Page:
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St. Kate's own radio station gives students a voice

It was a year in the making, but when Communications Professor Joshua Haringa launched a campus-wide radio station in September, excitement was running high.

Developing a voice
RadioHere came to fruition after Haringa worked closely with alumna Annette Dias ’10 to lay the groundwork for a station that would give students – as well as others in the St. Kate’s community – their own voice.

“If the school’s mission is about developing women’s voices, what a concrete way to do that, to have public voice,” said Haringa. “As we’re talking to students and developing critical awareness and consciousness, it’s great for them to voice those thoughts and opinions amongst themselves, but how do we fit in and how do we connect to these larger communities?”

Haringa found the answer to this fundamental question in the creation of RadioHere, which has the capability to stream broadcasts from the St. Paul campus of St. Catherine University, to potentially, anywhere in the world.

“We are global. You have the world as your audience,” said Haringa.

Endless possibilities
The format of the radio station is open, allowing for students to bring their own ideas to the soundboard. By making a commitment to the station of two hours per week, students can launch a show in whatever format they choose, whether it be music, talk, news or even public discourse.

Amanda Vance, a student who broadcasts at RadioHere, is sharing a genre of music on her Thursday show that gets relatively little play.

“I thought it would be really cool to do,” said Vance. “It’s mostly because I have a passion for Japanese and Korean music, and you can’t hear that on the radio, because nobody plays it.”

Vance also serves as staff manager for the station, making sure that DJs are on air during the preset show times. She said even though broadcasting is on a volunteer basis, it was an offer she couldn’t pass up.

“You get to play the music that you want for two hours and you get to talk about it,” said Vance. “Or if you want to talk about issues that have to do with women or gender issues, you can talk about that. We have a couple of girls that, their show is where they talk about issues that affect women and female empowerment. So it’s not just music, you can have talk shows. We have one girl and somebody else that are talking about political issues and how they affect St. Kate’s students here on campus.”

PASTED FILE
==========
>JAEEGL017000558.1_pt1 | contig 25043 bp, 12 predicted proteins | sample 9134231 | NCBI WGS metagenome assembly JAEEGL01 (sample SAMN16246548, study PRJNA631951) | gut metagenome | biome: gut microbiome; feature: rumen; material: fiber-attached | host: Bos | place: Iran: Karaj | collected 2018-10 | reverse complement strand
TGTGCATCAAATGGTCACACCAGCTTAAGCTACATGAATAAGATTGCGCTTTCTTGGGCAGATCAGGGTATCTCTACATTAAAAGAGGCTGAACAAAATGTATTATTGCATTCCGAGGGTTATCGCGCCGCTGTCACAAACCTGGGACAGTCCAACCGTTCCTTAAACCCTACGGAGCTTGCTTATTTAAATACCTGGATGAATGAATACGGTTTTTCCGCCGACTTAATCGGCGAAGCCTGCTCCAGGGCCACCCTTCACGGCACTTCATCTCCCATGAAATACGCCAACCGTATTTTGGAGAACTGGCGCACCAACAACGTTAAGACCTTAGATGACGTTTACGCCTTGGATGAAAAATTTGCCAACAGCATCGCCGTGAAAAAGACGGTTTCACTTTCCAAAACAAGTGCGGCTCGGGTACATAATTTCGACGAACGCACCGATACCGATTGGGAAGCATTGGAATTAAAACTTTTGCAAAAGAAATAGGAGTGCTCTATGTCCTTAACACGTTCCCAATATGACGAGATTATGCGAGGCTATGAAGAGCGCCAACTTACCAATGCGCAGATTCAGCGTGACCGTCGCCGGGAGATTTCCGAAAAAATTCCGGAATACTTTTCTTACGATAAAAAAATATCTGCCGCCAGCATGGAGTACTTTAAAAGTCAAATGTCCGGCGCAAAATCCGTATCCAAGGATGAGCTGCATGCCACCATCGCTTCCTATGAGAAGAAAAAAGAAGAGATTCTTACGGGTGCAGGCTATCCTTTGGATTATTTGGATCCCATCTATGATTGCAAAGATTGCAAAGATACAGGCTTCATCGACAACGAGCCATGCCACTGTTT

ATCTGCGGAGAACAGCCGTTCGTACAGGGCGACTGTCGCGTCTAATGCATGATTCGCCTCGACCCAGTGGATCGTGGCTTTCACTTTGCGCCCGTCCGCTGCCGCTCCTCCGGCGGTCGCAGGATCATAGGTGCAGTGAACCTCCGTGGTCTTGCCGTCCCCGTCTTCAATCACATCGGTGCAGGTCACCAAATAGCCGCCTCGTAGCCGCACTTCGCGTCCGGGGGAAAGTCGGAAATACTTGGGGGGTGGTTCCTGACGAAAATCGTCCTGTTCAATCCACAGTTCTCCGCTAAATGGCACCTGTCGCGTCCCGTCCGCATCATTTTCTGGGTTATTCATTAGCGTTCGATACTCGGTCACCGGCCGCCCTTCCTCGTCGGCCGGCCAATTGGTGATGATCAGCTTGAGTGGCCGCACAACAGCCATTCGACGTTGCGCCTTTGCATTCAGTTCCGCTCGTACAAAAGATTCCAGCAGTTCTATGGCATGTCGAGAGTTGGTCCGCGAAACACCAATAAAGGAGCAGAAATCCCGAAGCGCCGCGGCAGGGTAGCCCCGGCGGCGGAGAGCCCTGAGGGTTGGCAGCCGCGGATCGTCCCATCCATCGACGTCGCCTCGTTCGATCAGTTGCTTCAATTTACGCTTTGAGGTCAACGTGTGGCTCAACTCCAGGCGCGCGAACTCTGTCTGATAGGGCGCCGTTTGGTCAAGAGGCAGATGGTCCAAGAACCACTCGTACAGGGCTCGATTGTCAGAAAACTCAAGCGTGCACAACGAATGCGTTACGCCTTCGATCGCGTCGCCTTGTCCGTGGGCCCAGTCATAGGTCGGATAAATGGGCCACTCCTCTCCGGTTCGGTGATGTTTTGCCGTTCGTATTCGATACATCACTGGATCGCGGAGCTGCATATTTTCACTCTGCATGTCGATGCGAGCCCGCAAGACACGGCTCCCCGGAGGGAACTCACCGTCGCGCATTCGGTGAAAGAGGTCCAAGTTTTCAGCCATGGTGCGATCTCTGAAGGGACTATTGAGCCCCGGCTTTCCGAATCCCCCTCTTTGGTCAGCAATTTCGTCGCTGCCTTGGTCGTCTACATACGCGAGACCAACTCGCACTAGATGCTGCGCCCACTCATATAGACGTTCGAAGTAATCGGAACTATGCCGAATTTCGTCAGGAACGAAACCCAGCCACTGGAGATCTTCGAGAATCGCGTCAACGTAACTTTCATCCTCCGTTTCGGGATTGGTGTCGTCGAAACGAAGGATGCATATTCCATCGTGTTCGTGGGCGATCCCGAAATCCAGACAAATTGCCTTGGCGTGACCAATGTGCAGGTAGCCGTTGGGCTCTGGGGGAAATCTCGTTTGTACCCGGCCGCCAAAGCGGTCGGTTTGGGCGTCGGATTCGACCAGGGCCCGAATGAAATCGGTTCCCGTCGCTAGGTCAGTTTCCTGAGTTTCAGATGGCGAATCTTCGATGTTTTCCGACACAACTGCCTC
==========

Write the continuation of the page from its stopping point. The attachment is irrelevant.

Complementing college education
Vance said one student signed up to conduct a marketing campaign for the station, and that undergrad is getting credit for her work in one of her courses.

In fact, a number of professors have signed on to incorporate work with the radio station into their courses, including Professor of Music Allison Adrian, Professor of Communication Studies Rafael Cervantes, and Haringa himself.

RadioHere resides on the second floor of the Speech Building, with three separate rooms designated for its use. The suite includes an office for faculty and staff, a recording studio and a production studio. The station is anxiously seeking more DJs to join its ranks, opening the door to anyone in the campus community in its debut year.

At RadioHere, there is also the potential to harness the global sound waves in order to promote social justice.

“Part of social justice, I think, is giving voice to other people’s stories, to the disenfranchised, doing a living history,” said Haringa. “If people were turned on by ‘This American Life’ type radio documentary work, I think that’s a really powerful way to report on the world.”

If the pressure to go on air live is too much for budding broadcasters, there are other options. The recording studio allows for students to prerecord a piece for RadioHere in lieu of producing a live show.

Haringa said he would also like to see the station utilized for campus events – recording lectures, discussions and even brown bag lunches, in order to create an oral history of the university.

“I had hoped that the radio station would be the sound archivist of the university,” said Haringa. “For students to recognize and acknowledge that they have voices now – opinions, thoughts that ought to be shared and preserved – and that this is a tool to do that, I think it’s great.”

Invaluable experience
Steve Nelson, Program Director of Minnesota Public Radio News, began his radio broadcast career at Radio K, a campus radio station at the University of Minnesota. He said the experience was invaluable.

“The education that I got from working at Radio K was the most valuable part of my college experience by far. For me, the best way to learn is to do, and when you’re at a college radio station, you get to do everything,” said Nelson.

RadioHere, a student-run campus organization, will present an abstract at the National Conference on Undergraduate Research in Ithaca, New York, at the end of March. The station will also be on hand during the student activities fair, and it maintains a presence on Facebook and Twitter.

To listen to RadioHere, visit


Feb. 11, 2011 by Melissa Kaelin

See also: Arts, Business, Liberal Arts, Students